Without you I’m an image never drawn.
. You are the life in every day I live
. You are the gift in every thing I give.
To the reader: Love is an ingredient that confirms completeness, enriches purpose and satisfies our intimate desires. We nurture partnerships through love’s tenderness; it’s love that cares about a broken heart, it’s love that freshens an exhausted soul, it’s love that brings joy to adult affairs. Love’s generous abundance is in endless reserve; love replenishes love; love’s gift is love.
To the poet: The first quatrain is tentative, the second a bit soppy; and the third, hopeful of a climax. The final couplet provides the post-literal summary. When ‘love’ becomes an object of attention it resists exposure; love is shy and reserved in nature. Love is rarely captured without damage. Like a butterfly… most beautiful in flight.
A dispossessed poet has no address.
Vagrant wordsmith finds himself lost for words.
Sunday morning solitude. More or less
a Waste Land. Quarters apportioned in thirds;
fractional allotments… absurdities.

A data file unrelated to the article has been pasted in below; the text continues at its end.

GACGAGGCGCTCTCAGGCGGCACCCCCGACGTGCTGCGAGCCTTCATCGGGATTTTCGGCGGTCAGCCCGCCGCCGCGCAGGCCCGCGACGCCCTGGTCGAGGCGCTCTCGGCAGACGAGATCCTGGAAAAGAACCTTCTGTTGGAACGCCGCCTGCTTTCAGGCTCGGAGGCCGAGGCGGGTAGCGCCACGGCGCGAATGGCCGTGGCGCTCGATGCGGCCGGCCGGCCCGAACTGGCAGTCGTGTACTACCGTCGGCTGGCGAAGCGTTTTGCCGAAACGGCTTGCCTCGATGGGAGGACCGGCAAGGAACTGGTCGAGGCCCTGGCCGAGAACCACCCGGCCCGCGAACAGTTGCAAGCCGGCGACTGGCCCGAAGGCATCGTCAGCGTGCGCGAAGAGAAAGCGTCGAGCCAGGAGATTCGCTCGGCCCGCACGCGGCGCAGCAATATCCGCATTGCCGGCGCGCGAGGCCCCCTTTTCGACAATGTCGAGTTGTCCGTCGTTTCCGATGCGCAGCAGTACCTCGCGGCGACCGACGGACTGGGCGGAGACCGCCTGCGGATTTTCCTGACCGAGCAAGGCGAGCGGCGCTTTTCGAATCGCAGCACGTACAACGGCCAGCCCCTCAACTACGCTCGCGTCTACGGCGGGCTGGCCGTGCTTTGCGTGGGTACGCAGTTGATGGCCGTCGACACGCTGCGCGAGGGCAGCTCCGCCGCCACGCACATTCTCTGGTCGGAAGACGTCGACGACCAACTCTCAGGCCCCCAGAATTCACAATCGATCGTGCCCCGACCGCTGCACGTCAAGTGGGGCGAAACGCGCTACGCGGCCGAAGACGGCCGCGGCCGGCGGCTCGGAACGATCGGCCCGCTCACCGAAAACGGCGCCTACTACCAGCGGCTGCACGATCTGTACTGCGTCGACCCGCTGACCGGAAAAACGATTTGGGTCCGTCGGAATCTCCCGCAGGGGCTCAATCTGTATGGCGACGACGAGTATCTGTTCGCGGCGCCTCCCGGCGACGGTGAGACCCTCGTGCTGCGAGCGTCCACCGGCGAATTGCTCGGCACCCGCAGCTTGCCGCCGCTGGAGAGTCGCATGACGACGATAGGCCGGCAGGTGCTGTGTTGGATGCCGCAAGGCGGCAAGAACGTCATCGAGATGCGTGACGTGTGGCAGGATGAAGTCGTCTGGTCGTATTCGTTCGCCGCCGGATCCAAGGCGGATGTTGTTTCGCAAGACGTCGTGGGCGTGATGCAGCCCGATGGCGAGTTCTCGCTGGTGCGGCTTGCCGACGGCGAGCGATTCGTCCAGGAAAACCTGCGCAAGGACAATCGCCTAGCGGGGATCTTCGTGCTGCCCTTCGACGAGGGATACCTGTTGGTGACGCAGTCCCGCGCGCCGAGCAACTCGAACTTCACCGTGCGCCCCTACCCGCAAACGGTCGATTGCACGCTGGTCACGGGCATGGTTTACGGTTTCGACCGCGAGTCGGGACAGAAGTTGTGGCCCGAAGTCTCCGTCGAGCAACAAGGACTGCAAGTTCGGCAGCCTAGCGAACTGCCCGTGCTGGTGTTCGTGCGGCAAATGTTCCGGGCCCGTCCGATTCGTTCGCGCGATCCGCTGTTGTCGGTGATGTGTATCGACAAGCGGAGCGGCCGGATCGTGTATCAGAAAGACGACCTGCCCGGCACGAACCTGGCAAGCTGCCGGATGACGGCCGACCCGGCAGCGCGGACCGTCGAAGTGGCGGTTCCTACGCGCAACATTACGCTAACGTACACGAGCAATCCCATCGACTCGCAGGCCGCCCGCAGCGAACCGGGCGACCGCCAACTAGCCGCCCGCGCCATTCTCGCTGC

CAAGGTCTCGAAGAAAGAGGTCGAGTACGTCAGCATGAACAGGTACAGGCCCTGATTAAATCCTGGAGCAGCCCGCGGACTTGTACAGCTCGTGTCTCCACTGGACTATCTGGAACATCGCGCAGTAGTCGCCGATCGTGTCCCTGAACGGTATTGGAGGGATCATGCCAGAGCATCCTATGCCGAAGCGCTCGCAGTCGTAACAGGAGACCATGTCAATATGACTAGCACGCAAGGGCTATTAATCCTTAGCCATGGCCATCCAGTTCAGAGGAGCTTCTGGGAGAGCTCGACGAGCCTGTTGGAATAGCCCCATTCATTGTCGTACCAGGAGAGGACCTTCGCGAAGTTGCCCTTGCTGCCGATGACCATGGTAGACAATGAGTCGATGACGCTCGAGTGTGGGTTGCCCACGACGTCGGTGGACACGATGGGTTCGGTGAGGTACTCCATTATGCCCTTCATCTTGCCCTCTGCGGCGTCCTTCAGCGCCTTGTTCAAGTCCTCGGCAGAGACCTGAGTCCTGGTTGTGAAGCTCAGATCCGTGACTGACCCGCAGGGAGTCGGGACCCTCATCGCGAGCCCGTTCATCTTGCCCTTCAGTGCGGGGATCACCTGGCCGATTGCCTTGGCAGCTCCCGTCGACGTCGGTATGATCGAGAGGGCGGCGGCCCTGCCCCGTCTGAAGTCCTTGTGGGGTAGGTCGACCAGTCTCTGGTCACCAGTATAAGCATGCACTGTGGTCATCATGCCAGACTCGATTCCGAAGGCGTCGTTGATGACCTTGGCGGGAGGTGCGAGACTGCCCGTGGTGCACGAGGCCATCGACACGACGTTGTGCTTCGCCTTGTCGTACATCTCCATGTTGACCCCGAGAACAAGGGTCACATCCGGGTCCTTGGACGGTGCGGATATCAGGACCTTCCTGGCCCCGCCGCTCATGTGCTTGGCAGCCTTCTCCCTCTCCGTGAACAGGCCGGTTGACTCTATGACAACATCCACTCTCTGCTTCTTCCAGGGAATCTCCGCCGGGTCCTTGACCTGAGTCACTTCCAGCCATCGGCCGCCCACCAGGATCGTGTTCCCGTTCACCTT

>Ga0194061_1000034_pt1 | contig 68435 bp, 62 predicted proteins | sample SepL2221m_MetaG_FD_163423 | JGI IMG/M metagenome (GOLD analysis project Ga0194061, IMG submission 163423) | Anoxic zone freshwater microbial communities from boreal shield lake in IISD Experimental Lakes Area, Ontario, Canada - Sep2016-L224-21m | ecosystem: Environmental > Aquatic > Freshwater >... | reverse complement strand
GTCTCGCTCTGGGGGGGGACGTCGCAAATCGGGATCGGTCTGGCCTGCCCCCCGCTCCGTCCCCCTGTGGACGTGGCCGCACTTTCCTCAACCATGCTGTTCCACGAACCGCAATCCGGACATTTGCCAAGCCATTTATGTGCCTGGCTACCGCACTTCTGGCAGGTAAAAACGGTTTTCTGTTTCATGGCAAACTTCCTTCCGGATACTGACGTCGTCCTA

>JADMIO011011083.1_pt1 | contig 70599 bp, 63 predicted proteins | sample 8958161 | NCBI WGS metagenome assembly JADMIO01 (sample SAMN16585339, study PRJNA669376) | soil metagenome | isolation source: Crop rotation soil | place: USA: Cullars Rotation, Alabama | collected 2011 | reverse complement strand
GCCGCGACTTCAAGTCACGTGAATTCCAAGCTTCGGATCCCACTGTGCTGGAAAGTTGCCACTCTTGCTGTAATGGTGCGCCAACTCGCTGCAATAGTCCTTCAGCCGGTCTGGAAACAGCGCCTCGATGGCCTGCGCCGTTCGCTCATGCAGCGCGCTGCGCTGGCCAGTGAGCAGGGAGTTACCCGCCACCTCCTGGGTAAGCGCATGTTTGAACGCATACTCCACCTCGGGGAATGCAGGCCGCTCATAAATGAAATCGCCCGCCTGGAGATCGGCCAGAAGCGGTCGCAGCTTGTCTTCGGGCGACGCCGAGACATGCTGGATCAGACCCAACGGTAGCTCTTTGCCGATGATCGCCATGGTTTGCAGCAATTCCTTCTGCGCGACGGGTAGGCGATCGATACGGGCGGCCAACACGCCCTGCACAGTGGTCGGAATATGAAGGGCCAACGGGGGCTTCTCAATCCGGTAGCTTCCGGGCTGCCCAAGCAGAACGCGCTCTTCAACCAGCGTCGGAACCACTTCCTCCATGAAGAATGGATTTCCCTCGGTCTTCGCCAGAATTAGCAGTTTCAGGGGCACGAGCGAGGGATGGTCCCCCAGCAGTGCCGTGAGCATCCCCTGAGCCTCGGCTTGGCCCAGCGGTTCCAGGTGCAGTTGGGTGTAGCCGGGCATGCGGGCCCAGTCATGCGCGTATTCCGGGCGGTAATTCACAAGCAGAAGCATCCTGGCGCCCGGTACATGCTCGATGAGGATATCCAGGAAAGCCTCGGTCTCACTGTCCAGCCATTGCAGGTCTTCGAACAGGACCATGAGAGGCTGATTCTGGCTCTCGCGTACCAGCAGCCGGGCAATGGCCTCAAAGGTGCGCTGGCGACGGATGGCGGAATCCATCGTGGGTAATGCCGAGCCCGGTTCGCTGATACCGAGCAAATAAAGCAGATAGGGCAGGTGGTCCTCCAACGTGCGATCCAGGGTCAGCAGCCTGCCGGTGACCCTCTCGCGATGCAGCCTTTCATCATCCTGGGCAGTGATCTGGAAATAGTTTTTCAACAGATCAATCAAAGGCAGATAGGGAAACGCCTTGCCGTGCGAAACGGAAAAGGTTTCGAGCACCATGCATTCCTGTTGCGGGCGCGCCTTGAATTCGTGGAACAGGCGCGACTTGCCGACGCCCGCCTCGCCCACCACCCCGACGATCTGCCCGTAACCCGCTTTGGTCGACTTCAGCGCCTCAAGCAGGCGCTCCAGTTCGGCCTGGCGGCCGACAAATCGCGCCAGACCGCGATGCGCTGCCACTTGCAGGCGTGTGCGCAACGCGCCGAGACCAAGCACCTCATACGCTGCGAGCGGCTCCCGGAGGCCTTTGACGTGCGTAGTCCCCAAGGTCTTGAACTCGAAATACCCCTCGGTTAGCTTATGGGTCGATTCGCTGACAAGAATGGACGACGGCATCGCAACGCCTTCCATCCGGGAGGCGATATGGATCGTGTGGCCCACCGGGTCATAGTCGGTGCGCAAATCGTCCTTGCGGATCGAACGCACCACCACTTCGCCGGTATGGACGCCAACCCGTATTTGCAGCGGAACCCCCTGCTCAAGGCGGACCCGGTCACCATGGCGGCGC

Occupied tables, multiples of six,
or four, or two. Disputed territories.
Unilateral remedies, far from fix
an awkward treaty. Spaces between lines
become expansive; attract attention.
Diplomatic remedy realigns
position; puts possessed in contention.
. A poet in the margins, far from lost,
. far from desolate; has his words embossed.
To the reader: Rhyme-inducing comfort zones are hard to find, and even harder to keep; context is everything. For years, I’ve sampled cafe cuisines in pursuit of an ideal writing ambiance. For the most part, a hotel’s ‘breakfast room’ seems optimal. As a large enterprise, hotels usually offer an affordable option of ‘tea and toast’. With passing trade, the regular change of clientele constructs an interesting sense of community; notable but not obvious.